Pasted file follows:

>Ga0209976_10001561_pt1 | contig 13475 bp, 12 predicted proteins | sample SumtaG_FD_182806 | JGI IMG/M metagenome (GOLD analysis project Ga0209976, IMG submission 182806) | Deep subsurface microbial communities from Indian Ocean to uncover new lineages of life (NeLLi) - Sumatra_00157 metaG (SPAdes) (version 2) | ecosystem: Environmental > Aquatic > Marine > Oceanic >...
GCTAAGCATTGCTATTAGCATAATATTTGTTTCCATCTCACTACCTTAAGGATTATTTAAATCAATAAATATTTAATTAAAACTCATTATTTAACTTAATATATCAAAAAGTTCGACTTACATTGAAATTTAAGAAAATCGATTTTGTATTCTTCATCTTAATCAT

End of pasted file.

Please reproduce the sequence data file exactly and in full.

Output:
>Ga0209976_10001561_pt1 | contig 13475 bp, 12 predicted proteins | sample SumtaG_FD_182806 | JGI IMG/M metagenome (GOLD analysis project Ga0209976, IMG submission 182806) | Deep subsurface microbial communities from Indian Ocean to uncover new lineages of life (NeLLi) - Sumatra_00157 metaG (SPAdes) (version 2) | ecosystem: Environmental > Aquatic > Marine > Oceanic >...
GCTAAGCATTGCTATTAGCATAATATTTGTTTCCATCTCACTACCTTAAGGATTATTTAAATCAATAAATATTTAATTAAAACTCATTATTTAACTTAATATATCAAAAAGTTCGACTTACATTGAAATTTAAGAAAATCGATTTTGTATTCTTCATCTTAATCAT